Game Day Recycling


When events attract a huge number of people to a concentrated area for an extended period of time, there will be a high volume of garbage generated. As an example, over 110,000 people show up at the University of Michigan’s home team football games, and a typical football game lasts between 3 and 5 hours. That means over 100,000 people will be eating, drinking and consuming various concessions which use plastic and paper products which are eventually tossed in a recycling bin around the stadium. In order to handle this type of influx of waste for specific day events, certain programs are put in place so no resources are wasted having the capability to recycle that much waste on days where the stadium will be closed, for example. This leads to sustainable event locations throughout the year or during off-seasons.

The Environmental Protection Agency has studied Game Day Recycling in order to better get an understanding for how to properly deal with these kinds of circumstances, maximizing efficiency and reducing the amount of waste sent off to landfills. They (the EPA) have even created the Game Day Challenge in order to reduce the total amount of waste, specifically targeting college football games. The challenge is in collaboration with WasteWise, a partnership program that helps participants meet their waste management goals in industrial or municipal waste reduction tasks. Every participating college campus is measured for an average amount of waste generated on a game day, then their goal is to figure out systems or methods to drastically reduce the amount of solid waste sent to landfill vs being recycled during a game day with similar occupancy. The data collected includes total amount of waste generated, how much of that is recyclable, and how many people were attending. All of the data is verified by the EPA and judged accordingly and a winner is announced once a year during the month of December.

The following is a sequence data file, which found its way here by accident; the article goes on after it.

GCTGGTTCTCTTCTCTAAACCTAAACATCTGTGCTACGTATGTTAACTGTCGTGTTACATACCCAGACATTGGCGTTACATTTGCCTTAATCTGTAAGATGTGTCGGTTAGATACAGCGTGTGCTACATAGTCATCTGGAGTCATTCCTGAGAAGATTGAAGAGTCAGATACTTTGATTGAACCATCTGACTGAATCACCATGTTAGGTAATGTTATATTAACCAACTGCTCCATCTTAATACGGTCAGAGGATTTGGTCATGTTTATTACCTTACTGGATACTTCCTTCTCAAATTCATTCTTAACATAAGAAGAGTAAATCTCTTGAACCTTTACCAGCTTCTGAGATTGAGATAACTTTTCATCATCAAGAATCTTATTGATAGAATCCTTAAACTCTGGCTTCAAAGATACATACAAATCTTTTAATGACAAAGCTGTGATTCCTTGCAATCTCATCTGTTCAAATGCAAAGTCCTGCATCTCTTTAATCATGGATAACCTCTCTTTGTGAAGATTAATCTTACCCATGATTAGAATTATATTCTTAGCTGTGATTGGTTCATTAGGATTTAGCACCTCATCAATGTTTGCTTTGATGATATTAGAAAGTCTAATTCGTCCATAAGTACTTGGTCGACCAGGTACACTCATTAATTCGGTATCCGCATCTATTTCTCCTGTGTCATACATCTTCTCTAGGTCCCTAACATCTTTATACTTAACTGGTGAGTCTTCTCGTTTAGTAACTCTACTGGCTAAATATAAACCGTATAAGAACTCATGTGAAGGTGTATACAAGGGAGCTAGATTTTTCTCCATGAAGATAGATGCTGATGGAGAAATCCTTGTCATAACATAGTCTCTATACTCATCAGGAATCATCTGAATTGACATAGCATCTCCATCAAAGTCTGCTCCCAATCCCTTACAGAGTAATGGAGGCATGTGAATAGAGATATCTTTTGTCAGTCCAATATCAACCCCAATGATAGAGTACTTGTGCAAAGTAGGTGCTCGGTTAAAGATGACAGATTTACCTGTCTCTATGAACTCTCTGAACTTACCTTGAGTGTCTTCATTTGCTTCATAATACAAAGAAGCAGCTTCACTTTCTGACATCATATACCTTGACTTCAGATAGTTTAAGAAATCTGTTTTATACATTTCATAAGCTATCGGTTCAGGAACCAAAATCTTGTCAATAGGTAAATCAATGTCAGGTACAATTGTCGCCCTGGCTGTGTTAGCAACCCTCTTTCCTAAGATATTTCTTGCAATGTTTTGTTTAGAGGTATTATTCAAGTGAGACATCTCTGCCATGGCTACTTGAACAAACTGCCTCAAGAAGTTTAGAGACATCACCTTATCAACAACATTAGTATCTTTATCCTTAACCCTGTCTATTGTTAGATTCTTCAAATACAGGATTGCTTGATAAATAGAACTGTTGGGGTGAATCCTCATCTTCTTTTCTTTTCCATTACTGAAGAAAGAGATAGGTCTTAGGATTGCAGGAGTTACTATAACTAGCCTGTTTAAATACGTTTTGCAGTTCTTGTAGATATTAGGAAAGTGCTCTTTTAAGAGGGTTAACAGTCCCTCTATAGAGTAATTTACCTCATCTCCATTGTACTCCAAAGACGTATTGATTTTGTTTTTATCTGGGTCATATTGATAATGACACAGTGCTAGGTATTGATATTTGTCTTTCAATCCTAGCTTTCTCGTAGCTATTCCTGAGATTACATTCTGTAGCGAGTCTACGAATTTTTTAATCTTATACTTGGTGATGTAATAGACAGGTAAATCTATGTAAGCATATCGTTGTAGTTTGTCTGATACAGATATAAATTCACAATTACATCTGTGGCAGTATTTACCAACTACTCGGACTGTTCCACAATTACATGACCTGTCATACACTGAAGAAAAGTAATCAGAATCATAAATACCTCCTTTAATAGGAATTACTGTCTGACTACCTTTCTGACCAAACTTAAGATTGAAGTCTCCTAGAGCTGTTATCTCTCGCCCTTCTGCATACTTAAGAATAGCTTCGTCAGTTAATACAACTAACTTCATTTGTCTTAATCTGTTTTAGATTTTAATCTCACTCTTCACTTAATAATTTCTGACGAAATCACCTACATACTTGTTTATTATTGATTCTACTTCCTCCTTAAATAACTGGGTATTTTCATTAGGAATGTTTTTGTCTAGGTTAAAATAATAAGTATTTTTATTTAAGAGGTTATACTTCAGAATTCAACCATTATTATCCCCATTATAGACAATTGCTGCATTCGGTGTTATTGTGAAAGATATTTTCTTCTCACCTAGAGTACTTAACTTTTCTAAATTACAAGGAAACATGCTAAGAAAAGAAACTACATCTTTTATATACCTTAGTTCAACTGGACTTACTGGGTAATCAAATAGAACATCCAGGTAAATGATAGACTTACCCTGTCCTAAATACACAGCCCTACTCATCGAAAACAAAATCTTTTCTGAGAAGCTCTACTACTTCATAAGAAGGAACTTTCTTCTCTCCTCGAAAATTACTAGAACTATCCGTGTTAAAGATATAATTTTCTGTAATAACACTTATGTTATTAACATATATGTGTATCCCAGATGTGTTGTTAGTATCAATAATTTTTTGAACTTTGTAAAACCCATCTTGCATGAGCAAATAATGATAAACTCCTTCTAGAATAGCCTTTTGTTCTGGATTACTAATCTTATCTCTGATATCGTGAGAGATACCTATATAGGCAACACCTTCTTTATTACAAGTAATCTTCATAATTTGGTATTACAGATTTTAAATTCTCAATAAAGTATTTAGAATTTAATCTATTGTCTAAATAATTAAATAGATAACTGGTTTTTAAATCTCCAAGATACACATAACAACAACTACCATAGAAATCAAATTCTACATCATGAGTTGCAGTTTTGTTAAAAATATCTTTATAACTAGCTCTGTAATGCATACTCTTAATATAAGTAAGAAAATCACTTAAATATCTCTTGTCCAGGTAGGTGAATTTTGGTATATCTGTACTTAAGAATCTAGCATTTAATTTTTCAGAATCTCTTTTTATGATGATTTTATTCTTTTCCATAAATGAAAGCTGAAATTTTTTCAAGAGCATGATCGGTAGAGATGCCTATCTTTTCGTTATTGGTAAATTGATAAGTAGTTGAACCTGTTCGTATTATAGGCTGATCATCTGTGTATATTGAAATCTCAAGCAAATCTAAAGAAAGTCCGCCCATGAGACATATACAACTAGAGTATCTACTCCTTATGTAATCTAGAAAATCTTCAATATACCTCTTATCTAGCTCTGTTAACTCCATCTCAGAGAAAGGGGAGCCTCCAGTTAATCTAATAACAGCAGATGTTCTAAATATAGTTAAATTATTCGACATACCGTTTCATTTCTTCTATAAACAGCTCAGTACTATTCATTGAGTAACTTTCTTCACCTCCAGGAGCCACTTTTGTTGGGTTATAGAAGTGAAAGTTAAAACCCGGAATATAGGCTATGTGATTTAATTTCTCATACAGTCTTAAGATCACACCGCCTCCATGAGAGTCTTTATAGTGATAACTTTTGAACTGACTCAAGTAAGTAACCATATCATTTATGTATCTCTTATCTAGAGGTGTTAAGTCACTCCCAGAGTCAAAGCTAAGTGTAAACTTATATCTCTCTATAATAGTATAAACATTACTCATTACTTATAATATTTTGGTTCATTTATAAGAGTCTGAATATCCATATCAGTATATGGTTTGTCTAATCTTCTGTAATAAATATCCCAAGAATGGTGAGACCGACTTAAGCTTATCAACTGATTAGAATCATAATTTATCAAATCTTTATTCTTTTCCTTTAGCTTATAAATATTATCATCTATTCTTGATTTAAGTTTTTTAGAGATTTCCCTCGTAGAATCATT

Simple challenges like this not only provide an entertaining and friendly competitive environment for students and organizations to solve real-world problems, but they directly affect how we go about helping the environment for future projects. For example, some of the research findings from the Game Day Recycling studies may reveal a more efficient layout for concessions and recycling centers in the stadium which will lead to new stadiums being planned with the environment in mind. Studies and findings like this are how we progress as a people, and working towards keeping the environment free of garbage while reducing the amount of resources consumed via recycling are two major fields that should be focused on just as much as any other scientific advancement in the 21st century if we care to keep our way of life and not leave a trash-ridden, toxic environment for our future generations to live in.